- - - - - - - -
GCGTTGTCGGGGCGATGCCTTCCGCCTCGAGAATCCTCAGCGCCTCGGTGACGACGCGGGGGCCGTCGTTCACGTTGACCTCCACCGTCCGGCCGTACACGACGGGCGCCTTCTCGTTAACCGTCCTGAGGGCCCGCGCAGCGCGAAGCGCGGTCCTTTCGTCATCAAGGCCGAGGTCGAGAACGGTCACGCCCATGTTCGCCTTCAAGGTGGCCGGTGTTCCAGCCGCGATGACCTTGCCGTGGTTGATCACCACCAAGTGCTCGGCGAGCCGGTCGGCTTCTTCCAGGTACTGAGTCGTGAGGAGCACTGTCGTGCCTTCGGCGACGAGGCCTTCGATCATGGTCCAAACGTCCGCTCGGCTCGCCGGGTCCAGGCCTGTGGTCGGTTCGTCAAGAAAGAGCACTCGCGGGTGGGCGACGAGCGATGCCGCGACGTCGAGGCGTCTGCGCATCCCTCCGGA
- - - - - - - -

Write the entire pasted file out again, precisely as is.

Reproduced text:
GCGTTGTCGGGGCGATGCCTTCCGCCTCGAGAATCCTCAGCGCCTCGGTGACGACGCGGGGGCCGTCGTTCACGTTGACCTCCACCGTCCGGCCGTACACGACGGGCGCCTTCTCGTTAACCGTCCTGAGGGCCCGCGCAGCGCGAAGCGCGGTCCTTTCGTCATCAAGGCCGAGGTCGAGAACGGTCACGCCCATGTTCGCCTTCAAGGTGGCCGGTGTTCCAGCCGCGATGACCTTGCCGTGGTTGATCACCACCAAGTGCTCGGCGAGCCGGTCGGCTTCTTCCAGGTACTGAGTCGTGAGGAGCACTGTCGTGCCTTCGGCGACGAGGCCTTCGATCATGGTCCAAACGTCCGCTCGGCTCGCCGGGTCCAGGCCTGTGGTCGGTTCGTCAAGAAAGAGCACTCGCGGGTGGGCGACGAGCGATGCCGCGACGTCGAGGCGTCTGCGCATCCCTCCGGA